LS and MK contributed to the conception and design of the study. LS, IA, RR, NL, SK, and MK organized the database and contributed equally to all of the following aspects of the manuscript: conception, acquisition of data, drafting, and revising the article. LS and MK performed the statistical analysis and wrote the first draft of the manuscript. IA, RR, NL, and SK wrote sections of the manuscript. All authors contributed to manuscript revision, read, and approved the submitted version.
This work was financially supported by the Ministry of Science and Higher Education of the Russian Federation (Agreement No. 075-15-2020-901).
Conflict of Interest
The authors declare that the research was conducted in the absence of any commercial or financial relationships that could be construed as a potential conflict of interest.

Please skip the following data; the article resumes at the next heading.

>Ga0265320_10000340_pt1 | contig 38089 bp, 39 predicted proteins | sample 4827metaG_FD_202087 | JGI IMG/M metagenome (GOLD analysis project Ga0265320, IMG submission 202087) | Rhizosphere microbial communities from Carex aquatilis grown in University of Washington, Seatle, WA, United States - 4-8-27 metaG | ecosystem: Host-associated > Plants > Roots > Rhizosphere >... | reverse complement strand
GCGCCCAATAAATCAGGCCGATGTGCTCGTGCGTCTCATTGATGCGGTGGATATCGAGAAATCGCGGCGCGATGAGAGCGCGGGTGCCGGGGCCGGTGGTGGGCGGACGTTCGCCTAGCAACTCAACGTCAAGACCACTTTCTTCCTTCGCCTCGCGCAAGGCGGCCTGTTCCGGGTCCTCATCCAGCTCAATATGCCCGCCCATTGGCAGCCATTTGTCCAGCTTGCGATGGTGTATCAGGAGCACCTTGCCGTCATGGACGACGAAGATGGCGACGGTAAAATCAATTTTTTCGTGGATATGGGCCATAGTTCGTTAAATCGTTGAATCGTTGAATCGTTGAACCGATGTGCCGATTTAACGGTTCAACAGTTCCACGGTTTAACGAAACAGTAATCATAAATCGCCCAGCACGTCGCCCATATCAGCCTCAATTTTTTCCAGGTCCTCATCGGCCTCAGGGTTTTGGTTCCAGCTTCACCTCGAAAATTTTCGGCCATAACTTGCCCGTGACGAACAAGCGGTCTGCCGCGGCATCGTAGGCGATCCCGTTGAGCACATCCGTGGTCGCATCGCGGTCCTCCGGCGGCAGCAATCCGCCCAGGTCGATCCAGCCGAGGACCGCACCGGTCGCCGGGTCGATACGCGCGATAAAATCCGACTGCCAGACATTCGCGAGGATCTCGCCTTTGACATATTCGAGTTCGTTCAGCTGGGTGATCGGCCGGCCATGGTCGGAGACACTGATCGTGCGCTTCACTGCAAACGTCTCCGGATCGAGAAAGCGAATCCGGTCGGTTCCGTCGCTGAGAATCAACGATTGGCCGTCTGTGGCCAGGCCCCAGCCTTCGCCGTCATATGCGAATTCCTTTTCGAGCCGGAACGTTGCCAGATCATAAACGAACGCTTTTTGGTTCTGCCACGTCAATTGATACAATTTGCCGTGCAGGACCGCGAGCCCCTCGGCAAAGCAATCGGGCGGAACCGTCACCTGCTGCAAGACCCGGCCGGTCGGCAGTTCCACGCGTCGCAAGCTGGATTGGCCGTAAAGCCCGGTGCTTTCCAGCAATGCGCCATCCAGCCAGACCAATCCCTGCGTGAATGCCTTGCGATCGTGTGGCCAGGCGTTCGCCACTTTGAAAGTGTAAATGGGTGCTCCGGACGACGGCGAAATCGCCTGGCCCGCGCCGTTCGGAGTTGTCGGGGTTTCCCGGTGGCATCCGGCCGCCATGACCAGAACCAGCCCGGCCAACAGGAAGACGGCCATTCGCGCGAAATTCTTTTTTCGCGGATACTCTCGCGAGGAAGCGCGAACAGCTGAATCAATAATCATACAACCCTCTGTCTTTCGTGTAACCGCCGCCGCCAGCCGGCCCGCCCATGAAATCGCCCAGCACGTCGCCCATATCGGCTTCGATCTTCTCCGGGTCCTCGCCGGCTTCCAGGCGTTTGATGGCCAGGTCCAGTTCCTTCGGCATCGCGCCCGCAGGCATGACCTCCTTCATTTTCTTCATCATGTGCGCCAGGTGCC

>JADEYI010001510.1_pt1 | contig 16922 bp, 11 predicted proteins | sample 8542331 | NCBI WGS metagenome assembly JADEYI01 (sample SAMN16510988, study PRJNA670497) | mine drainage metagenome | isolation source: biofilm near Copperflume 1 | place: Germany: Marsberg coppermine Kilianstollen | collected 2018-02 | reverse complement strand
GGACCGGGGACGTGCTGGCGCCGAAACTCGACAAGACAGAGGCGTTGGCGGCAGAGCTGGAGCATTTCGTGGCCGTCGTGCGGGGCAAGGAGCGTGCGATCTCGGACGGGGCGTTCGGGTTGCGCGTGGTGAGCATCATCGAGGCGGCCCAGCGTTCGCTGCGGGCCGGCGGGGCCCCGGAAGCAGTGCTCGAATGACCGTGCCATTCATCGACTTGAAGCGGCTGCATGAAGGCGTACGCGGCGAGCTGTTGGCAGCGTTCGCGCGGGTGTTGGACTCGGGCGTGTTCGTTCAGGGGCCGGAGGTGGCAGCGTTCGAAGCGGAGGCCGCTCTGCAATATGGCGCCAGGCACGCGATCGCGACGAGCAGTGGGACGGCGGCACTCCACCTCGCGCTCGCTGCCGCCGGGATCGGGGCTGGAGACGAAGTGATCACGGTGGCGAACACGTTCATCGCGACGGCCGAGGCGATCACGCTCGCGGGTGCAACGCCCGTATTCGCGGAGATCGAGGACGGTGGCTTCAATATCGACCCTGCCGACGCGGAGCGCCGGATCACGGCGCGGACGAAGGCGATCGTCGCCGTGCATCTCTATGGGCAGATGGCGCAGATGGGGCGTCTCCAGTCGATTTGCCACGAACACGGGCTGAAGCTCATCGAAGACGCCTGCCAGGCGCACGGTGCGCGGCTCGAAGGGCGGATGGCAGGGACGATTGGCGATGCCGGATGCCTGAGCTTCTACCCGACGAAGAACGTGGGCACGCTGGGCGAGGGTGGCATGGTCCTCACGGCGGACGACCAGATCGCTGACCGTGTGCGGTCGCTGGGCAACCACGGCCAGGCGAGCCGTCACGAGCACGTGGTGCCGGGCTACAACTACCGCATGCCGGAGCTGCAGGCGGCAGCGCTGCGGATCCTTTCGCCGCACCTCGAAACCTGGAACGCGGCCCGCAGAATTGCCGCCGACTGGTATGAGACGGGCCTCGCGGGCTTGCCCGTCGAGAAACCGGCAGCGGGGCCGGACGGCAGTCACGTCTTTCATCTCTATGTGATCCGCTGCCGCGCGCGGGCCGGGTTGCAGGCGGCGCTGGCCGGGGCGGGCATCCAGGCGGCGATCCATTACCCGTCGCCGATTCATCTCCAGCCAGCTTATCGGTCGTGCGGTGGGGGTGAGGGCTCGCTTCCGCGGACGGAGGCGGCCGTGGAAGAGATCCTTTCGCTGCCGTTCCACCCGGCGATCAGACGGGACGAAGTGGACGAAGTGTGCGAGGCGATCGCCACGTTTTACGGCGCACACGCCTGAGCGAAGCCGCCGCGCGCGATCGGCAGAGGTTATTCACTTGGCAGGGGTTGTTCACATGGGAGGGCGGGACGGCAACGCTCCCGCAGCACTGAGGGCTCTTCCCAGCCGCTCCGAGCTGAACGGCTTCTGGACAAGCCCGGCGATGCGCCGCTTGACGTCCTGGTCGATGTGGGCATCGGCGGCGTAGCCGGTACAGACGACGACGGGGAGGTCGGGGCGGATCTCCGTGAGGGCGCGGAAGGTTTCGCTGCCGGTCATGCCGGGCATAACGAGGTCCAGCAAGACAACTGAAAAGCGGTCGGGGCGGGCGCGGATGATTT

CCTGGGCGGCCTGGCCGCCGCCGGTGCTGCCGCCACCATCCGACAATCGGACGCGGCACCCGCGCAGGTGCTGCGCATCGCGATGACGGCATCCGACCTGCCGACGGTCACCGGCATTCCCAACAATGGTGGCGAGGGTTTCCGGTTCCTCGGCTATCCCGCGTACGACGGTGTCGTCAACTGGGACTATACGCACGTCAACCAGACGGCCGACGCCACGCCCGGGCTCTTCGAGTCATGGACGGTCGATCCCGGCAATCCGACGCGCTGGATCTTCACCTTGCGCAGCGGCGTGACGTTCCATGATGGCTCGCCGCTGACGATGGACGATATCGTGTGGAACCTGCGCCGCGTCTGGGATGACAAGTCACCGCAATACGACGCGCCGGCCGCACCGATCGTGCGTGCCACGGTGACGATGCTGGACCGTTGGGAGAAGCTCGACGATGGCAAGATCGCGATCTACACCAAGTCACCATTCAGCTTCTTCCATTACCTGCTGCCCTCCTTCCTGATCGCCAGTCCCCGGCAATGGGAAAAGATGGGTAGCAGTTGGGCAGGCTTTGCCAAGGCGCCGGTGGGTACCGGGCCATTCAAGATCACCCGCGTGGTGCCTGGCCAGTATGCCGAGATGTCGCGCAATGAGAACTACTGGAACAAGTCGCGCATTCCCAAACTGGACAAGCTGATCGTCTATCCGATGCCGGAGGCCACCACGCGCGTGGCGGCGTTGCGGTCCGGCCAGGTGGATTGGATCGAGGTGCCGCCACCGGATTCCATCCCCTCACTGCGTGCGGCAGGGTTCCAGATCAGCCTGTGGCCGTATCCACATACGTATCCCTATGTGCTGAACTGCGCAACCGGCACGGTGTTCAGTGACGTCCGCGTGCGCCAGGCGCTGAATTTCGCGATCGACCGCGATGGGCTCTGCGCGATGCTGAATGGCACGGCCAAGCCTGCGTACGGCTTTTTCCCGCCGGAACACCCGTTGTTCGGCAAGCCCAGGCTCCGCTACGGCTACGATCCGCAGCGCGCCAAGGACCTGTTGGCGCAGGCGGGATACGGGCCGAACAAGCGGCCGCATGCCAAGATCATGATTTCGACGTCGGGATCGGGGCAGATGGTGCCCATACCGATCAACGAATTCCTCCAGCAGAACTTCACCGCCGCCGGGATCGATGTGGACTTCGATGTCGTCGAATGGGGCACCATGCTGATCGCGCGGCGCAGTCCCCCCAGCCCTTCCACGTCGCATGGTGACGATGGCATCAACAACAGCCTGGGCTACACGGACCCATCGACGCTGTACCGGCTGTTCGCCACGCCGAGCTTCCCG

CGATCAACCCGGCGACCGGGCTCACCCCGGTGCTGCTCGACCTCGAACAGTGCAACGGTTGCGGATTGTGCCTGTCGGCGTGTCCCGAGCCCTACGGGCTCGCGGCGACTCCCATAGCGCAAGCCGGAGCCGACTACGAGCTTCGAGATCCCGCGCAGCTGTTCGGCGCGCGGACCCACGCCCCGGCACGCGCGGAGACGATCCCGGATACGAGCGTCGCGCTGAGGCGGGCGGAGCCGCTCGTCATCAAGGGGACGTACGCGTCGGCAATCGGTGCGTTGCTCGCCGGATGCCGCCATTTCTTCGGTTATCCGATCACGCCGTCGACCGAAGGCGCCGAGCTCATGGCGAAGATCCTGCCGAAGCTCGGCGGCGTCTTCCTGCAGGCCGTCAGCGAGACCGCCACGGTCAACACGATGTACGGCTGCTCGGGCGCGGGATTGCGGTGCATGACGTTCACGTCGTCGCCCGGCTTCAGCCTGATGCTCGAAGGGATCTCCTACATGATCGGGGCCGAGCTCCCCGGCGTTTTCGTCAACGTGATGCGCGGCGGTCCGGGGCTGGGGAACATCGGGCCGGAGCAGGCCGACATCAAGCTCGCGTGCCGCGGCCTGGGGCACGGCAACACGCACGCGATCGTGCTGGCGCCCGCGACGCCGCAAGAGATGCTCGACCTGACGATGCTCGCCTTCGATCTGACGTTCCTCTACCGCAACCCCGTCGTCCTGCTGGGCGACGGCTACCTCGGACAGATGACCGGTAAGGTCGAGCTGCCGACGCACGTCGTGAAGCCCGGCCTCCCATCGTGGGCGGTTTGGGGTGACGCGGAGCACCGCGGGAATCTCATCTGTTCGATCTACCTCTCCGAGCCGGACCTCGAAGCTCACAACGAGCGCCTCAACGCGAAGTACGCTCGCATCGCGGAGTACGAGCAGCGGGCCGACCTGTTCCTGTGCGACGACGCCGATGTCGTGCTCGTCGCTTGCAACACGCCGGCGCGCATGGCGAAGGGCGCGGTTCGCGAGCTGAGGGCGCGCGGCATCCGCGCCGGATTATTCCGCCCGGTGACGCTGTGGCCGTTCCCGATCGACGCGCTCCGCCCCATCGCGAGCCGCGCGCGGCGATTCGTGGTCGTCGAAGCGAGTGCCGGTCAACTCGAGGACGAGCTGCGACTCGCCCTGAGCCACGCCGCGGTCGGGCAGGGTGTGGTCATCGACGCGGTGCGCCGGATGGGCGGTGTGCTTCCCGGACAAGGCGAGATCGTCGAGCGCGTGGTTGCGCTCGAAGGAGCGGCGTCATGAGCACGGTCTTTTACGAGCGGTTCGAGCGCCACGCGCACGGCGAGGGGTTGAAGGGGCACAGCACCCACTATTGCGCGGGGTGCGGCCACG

All claims expressed in this article are solely those of the authors and do not necessarily represent those of their affiliated organizations, or those of the publisher, the editors and the reviewers. Any product that may be evaluated in this article, or claim that may be made by its manufacturer, is not guaranteed or endorsed by the publisher.
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Keywords: juvenile idiopathic arthritis, hip osteoarthritis, total hip arthroplasty, corticosteroids, avascular osteonecrosis of the femoral head
Citation: Sorokina LS, Avrusin IS, Raupov RK, Lubimova NA, Khrypov SV and Kostik MM (2021) Hip Involvement in Juvenile Idiopathic Arthritis: A Roadmap From Arthritis to Total Hip Arthroplasty or How Can We Prevent Hip Damage? Front. Pediatr. 9:747779. doi: 10.3389/fped.2021.747779
Received: 26 July 2021; Accepted: 12 October 2021;
Published: 05 November 2021.
Edited by:Deborah Levy, Hospital for Sick Children, Canada
Reviewed by:Ezgi Deniz Batu, Hacettepe University, Turkey
Tomas Dallos, Comenius University, Slovakia